By: Peter Sessum
A put together M249 mount. How it should have been in the first place.
So there I was, in Afghanistan, no shit. I was in Khost Province on FOB Salerno and about to go on a mission. There was a part missing from my machine gun mount so I went into the supply room to see if they had what I needed. The week before the supply sergeant had told me that the extra gear in the box was not accountable so I could grab what I wanted anytime. That is why I didn’t think it would be a big deal.
So I was surprised when the supply sergeant kicked me out of the supply hut. He said that they were doing their morning PT and so I had to leave. Despite the fact that I was on the far said of the hut and not anywhere near them, I couldn’t be in the same building while they did pushups. Even though I was going on a mission in less than 10 minutes and the mount would help me be more combat effective, the guy who never left the wire kicked me out not because it made tactical sense, but because he can. And that is why grunts hate POGs.
The term grunt used to refer to just Infantry and later to combat arms soldiers in the Army. A POG (Person Other than Grunt) is everyone else. With the Global War on Terror (GWOT) there were no more front lines. With soldiers of all jobs in the Army coming in contact with the enemy it really became about the grunt v. POG mentality.
It all starts in basic training. Drill sergeants tell new recruits that THEIR job is the most important job in the Army. Cooks are told that without them, no one would eat. Without finance, no one would get paid. In the end, it gives the POGs an attitude and they act like the Army revolves around them.
Infantry are taught the same thing. I was told that the Infantry makes up 10 percent of the Army and the other 90 percent support the war fighters. We took pride in the idea of what we do and that everyone else supports us. But that doesn’t mean that they are less, just another part of the team.
The problem is, most POGs don’t see it that way. They look down on “dumb grunts” that don’t bring anything to the table. A finance soldier will think that grunts need him to get paid, but the grunt doesn’t do anything for finance. Cooks feed grunts, but the existence of grunts doesn’t enrich the cook’s life.
If a soldier isn’t getting paid and goes to the finance people, they will act like they are doing the soldier a favor for fixing the problem even though that is exactly what they are paid to do. Because of a screw up at the Personnel Action Center (PAC) the Army took 20 days of leave from me. I spent three days running all over post trying to get all the right paperwork together to get it taken care of. Something a PAC person could have done in about 30 minutes.
If you give PAC attitude, nothing will ever get done. The smart grunt makes friends with as many POGs as possible in the unit. It is the only way to get things done. Otherwise you have to use other tactics. I once entered a PAC office at 10:45 and they were already closing for lunch. Sergeant Goldman was the last one and he was turning out the lights when I walked in. In the Army, lunch doesn’t start until 11:30 but this is what POGs do. Instead of leaving, I sat down in the dark. He reminded me that they were going to lunch and I said, “I know. This way I am first in line when you get back.”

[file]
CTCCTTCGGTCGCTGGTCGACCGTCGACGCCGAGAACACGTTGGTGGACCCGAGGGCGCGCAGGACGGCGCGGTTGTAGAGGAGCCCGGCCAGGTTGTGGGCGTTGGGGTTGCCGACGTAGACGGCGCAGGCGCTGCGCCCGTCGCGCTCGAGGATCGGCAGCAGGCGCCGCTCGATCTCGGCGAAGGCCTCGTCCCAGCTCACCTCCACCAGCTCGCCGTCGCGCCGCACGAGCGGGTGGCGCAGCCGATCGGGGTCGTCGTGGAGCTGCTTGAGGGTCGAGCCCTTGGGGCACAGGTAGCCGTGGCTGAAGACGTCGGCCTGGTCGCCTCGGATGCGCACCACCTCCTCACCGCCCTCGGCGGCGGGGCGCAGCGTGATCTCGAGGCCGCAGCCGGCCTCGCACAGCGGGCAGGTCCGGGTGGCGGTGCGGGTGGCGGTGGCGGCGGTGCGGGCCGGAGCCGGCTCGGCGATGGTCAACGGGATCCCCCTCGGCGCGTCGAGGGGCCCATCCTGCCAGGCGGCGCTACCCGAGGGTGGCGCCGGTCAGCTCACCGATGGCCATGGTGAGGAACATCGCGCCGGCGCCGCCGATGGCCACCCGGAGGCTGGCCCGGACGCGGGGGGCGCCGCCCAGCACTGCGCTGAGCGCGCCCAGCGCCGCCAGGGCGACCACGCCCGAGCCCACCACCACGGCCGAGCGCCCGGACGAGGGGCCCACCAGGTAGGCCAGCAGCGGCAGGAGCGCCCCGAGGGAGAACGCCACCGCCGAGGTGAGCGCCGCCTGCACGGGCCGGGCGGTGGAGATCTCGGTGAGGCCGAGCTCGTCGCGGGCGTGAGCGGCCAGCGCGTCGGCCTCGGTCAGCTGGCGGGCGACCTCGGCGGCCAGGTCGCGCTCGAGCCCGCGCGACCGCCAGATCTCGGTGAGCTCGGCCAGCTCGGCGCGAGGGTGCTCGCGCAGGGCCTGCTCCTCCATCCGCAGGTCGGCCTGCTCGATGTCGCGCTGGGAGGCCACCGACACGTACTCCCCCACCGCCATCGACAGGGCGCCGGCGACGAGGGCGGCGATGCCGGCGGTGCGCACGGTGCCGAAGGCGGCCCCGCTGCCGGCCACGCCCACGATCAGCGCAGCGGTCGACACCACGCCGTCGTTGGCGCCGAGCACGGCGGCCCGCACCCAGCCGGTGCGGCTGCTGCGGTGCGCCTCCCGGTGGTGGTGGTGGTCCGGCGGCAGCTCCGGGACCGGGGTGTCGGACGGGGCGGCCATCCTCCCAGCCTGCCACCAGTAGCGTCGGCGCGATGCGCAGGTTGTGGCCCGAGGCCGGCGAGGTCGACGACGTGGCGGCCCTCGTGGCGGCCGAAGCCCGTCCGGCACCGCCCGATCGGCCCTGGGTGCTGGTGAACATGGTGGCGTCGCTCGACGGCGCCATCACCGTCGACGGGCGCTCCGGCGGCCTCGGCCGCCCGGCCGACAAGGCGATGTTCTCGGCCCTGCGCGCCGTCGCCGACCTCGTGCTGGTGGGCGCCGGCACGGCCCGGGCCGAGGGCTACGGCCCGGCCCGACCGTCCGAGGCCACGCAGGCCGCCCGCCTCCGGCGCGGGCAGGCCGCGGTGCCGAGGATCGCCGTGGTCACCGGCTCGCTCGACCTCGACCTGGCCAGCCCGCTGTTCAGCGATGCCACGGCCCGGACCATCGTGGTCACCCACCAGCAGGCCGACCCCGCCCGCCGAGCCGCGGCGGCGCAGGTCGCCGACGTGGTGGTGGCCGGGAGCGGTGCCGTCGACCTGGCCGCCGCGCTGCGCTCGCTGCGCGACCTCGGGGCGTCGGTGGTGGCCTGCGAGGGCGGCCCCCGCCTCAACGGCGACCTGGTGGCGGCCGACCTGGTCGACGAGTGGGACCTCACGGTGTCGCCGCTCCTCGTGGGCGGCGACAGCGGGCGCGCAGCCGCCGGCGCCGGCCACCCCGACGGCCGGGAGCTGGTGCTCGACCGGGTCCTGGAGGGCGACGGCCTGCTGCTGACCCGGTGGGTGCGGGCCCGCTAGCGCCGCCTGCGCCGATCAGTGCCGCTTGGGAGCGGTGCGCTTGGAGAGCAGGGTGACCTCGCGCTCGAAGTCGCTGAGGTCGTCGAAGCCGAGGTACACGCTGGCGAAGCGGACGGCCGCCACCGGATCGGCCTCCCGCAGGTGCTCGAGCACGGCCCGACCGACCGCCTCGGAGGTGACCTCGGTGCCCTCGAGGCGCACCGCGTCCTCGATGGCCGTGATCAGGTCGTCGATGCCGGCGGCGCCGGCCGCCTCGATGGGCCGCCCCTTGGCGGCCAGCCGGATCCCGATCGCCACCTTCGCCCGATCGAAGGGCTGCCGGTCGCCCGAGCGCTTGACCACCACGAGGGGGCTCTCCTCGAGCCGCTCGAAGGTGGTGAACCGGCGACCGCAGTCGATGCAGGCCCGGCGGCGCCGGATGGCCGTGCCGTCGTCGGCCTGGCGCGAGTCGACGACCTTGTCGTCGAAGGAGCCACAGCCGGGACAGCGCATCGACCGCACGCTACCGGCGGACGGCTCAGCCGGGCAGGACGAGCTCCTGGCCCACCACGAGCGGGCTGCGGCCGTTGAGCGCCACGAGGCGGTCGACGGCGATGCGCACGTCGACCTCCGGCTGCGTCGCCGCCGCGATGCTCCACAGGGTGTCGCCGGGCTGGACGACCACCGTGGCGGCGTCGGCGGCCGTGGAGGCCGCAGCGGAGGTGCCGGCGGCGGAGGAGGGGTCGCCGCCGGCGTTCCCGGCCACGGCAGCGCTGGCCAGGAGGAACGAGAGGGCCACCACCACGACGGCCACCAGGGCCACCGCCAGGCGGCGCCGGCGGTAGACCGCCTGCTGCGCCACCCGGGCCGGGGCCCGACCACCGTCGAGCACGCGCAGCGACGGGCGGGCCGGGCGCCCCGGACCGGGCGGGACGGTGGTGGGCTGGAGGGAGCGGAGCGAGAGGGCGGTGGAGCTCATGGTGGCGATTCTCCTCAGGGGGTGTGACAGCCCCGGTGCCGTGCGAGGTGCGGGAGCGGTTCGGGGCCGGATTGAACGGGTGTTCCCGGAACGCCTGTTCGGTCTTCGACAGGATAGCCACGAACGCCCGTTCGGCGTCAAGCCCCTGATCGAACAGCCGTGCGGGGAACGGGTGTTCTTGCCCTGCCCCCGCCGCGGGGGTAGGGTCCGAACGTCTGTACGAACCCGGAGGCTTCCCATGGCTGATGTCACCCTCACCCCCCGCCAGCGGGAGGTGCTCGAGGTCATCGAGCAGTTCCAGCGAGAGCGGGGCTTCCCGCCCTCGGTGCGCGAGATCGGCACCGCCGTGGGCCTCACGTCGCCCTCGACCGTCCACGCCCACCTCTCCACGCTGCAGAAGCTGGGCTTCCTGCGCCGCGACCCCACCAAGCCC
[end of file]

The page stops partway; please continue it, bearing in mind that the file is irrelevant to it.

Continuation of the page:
He studied me for a minute and thought I might be crazy enough to do it. He decided to help me and was still out the door before 10:50. It is pathetic that I had to go to extremes just to get him to do his job. When I was trying to clear that unit Goldman would walk to the far corner of the room whenever he would see me. “I can’t fuck with you Sessum” he would say. He would stay there until I left.
One way you can tell if someone is a POG is if they have “Sergeant’s Time.” The Army instituted Sergeants Time Thursday to give the soldiers a day for training. Grunts train every day. Or as an old platoon sergeant said, “We are Infantry, everyday is sergeant’s time.”
It can be difficult to transition into civilian life for grunts. Not because they are used to combat but because they have little time for POGs. It is difficult to take attitude from a person who isn’t even doing their job right. The reason is that grunts have to do their job to the best of their ability 100 percent of the time or something really bad is going to happen. If a POG doesn’t do his job, no lives are at risk so the POG doesn’t care.
The grunt mentality also exists in the civilian world. Anyone who has a job where people will die if they do not do it right will know where a grunt is coming from. A firefighter can’t refuse to answer a call because it is lunchtime. An EMT can’t say that she will only use one bandage on a gunshot victim because she doesn’t want to have to restock the entire vehicle.
The best thing a POG can do, and I have seen it happen, is to act like one of the team and do the best job possible. If the grunt’s finances are in order, that is one less thing to think about and he can focus on the task at hand. Or just do your job and you will earn the respect of those that do the tough jobs.
Grunts should treat all POGs that do their job with respect. A soldier is not less because he is in an easier job. There is nothing wrong with having an air conditioned office in a combat zone rather than running missions all day, you just can’t look down on us for it.
UPDATE: Due to incredibly high traffic on this post a follow up piece entitled POG is a Mentality not an MOS was written in May 2014.
UPDATE 2: Because too many of you skim and miss the point and it has been seven fucking years, I’m turning off comments.